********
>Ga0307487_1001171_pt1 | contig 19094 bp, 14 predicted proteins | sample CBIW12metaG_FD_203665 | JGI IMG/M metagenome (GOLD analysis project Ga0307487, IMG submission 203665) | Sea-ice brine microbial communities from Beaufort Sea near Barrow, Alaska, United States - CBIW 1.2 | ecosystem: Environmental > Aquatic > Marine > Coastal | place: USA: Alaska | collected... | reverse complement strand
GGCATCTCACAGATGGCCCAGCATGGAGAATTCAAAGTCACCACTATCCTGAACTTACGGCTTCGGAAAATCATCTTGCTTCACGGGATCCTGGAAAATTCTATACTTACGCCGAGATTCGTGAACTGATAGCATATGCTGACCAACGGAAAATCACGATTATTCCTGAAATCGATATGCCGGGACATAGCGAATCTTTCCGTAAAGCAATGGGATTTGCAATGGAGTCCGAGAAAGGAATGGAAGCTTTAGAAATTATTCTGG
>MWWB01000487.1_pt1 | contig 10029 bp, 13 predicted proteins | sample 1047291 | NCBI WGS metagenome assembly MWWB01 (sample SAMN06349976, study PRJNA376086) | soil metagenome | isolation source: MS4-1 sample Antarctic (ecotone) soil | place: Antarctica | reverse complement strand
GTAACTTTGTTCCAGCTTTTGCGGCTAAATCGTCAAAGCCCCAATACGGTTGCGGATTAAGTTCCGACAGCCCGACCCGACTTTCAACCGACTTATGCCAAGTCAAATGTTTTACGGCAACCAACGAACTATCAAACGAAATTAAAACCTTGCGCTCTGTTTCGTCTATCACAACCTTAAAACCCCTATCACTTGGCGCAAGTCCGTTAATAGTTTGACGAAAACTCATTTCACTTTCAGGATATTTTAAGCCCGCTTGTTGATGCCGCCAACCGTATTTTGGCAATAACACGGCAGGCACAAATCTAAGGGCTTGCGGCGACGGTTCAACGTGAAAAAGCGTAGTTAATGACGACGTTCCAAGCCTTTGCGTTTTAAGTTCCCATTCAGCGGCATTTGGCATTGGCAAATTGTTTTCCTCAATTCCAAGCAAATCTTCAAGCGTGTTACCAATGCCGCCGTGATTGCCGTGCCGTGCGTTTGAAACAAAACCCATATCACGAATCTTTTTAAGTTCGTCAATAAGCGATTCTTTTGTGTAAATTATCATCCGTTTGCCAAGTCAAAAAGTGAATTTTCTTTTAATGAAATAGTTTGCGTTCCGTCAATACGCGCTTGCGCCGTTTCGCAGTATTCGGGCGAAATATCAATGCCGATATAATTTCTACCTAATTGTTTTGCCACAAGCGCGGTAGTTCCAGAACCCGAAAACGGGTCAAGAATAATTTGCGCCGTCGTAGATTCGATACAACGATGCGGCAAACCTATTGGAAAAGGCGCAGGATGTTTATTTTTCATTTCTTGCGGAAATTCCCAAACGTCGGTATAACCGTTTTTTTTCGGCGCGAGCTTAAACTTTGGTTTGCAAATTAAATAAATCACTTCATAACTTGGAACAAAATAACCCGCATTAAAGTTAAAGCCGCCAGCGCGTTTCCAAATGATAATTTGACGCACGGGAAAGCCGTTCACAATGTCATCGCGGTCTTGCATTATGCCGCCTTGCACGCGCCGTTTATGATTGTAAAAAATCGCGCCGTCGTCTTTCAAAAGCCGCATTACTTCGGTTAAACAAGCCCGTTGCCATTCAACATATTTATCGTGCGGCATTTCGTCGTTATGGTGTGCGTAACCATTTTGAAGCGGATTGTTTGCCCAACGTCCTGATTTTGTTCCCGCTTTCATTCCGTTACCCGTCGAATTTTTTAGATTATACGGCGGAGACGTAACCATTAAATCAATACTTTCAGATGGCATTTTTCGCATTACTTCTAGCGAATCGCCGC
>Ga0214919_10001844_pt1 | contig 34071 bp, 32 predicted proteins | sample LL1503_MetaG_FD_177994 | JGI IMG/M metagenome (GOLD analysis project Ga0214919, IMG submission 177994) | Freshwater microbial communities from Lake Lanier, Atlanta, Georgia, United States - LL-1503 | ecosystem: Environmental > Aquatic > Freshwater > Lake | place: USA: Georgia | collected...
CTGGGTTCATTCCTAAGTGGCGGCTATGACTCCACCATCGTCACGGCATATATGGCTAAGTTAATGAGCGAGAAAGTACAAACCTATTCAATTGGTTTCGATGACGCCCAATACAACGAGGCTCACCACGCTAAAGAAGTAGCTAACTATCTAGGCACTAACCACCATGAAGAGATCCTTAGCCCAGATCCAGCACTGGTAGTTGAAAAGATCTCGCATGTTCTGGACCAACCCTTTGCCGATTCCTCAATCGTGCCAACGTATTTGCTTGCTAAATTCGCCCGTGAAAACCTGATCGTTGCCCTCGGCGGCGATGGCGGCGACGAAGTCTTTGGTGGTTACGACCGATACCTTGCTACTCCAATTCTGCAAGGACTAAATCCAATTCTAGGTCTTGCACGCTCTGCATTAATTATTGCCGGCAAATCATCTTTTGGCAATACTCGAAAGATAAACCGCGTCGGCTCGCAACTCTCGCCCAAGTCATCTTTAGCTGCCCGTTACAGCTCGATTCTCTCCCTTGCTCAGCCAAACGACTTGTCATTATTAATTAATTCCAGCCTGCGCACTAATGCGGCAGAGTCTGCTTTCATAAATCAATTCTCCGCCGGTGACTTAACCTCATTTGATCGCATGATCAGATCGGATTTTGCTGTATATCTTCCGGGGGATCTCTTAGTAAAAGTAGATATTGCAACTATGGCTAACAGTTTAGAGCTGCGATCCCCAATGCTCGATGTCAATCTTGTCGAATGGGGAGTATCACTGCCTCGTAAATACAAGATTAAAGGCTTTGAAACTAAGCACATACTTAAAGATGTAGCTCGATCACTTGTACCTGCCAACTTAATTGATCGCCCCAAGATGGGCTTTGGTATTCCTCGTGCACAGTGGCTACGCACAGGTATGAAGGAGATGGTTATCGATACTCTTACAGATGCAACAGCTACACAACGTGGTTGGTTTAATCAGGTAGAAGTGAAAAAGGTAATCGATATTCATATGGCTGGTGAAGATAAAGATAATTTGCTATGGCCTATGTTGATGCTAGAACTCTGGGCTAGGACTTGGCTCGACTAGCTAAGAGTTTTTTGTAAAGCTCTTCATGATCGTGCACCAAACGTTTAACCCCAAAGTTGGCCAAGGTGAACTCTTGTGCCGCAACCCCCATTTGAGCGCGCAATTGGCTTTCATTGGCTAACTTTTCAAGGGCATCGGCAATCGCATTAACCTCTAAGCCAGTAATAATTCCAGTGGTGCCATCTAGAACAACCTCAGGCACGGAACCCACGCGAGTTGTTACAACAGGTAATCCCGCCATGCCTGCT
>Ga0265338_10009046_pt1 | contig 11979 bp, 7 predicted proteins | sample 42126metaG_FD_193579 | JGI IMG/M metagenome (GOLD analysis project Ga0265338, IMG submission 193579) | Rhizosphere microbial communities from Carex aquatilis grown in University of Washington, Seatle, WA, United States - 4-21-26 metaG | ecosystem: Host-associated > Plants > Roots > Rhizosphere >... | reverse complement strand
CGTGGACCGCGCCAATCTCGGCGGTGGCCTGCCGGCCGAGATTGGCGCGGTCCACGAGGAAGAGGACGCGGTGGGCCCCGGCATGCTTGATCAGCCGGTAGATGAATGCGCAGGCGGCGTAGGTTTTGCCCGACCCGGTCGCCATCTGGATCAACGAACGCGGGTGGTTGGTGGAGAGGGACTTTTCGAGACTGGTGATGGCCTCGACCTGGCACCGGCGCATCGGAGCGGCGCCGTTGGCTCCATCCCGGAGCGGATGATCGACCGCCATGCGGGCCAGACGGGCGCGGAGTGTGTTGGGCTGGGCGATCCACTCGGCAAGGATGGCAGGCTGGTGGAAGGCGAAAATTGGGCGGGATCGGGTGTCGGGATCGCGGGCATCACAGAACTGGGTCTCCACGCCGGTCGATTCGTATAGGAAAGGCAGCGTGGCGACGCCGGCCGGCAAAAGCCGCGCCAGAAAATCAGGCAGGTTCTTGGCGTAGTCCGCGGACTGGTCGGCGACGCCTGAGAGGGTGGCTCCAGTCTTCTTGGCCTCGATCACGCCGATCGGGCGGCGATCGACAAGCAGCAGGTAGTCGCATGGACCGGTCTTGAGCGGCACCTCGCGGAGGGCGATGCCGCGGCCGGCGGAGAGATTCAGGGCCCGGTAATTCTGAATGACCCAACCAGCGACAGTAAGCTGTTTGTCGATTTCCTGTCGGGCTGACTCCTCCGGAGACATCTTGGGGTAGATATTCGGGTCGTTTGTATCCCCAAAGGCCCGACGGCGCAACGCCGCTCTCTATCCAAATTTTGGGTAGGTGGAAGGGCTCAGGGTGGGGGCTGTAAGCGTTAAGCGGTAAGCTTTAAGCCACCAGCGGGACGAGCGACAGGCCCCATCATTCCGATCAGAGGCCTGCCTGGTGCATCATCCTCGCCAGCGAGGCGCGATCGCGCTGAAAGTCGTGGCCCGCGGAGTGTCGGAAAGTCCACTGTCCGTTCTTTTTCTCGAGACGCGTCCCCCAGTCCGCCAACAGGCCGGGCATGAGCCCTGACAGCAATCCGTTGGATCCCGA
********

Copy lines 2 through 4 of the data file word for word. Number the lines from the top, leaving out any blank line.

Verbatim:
GGCATCTCACAGATGGCCCAGCATGGAGAATTCAAAGTCACCACTATCCTGAACTTACGGCTTCGGAAAATCATCTTGCTTCACGGGATCCTGGAAAATTCTATACTTACGCCGAGATTCGTGAACTGATAGCATATGCTGACCAACGGAAAATCACGATTATTCCTGAAATCGATATGCCGGGACATAGCGAATCTTTCCGTAAAGCAATGGGATTTGCAATGGAGTCCGAGAAAGGAATGGAAGCTTTAGAAATTATTCTGG
>MWWB01000487.1_pt1 | contig 10029 bp, 13 predicted proteins | sample 1047291 | NCBI WGS metagenome assembly MWWB01 (sample SAMN06349976, study PRJNA376086) | soil metagenome | isolation source: MS4-1 sample Antarctic (ecotone) soil | place: Antarctica | reverse complement strand
GTAACTTTGTTCCAGCTTTTGCGGCTAAATCGTCAAAGCCCCAATACGGTTGCGGATTAAGTTCCGACAGCCCGACCCGACTTTCAACCGACTTATGCCAAGTCAAATGTTTTACGGCAACCAACGAACTATCAAACGAAATTAAAACCTTGCGCTCTGTTTCGTCTATCACAACCTTAAAACCCCTATCACTTGGCGCAAGTCCGTTAATAGTTTGACGAAAACTCATTTCACTTTCAGGATATTTTAAGCCCGCTTGTTGATGCCGCCAACCGTATTTTGGCAATAACACGGCAGGCACAAATCTAAGGGCTTGCGGCGACGGTTCAACGTGAAAAAGCGTAGTTAATGACGACGTTCCAAGCCTTTGCGTTTTAAGTTCCCATTCAGCGGCATTTGGCATTGGCAAATTGTTTTCCTCAATTCCAAGCAAATCTTCAAGCGTGTTACCAATGCCGCCGTGATTGCCGTGCCGTGCGTTTGAAACAAAACCCATATCACGAATCTTTTTAAGTTCGTCAATAAGCGATTCTTTTGTGTAAATTATCATCCGTTTGCCAAGTCAAAAAGTGAATTTTCTTTTAATGAAATAGTTTGCGTTCCGTCAATACGCGCTTGCGCCGTTTCGCAGTATTCGGGCGAAATATCAATGCCGATATAATTTCTACCTAATTGTTTTGCCACAAGCGCGGTAGTTCCAGAACCCGAAAACGGGTCAAGAATAATTTGCGCCGTCGTAGATTCGATACAACGATGCGGCAAACCTATTGGAAAAGGCGCAGGATGTTTATTTTTCATTTCTTGCGGAAATTCCCAAACGTCGGTATAACCGTTTTTTTTCGGCGCGAGCTTAAACTTTGGTTTGCAAATTAAATAAATCACTTCATAACTTGGAACAAAATAACCCGCATTAAAGTTAAAGCCGCCAGCGCGTTTCCAAATGATAATTTGACGCACGGGAAAGCCGTTCACAATGTCATCGCGGTCTTGCATTATGCCGCCTTGCACGCGCCGTTTATGATTGTAAAAAATCGCGCCGTCGTCTTTCAAAAGCCGCATTACTTCGGTTAAACAAGCCCGTTGCCATTCAACATATTTATCGTGCGGCATTTCGTCGTTATGGTGTGCGTAACCATTTTGAAGCGGATTGTTTGCCCAACGTCCTGATTTTGTTCCCGCTTTCATTCCGTTACCCGTCGAATTTTTTAGATTATACGGCGGAGACGTAACCATTAAATCAATACTTTCAGATGGCATTTTTCGCATTACTTCTAGCGAATCGCCGC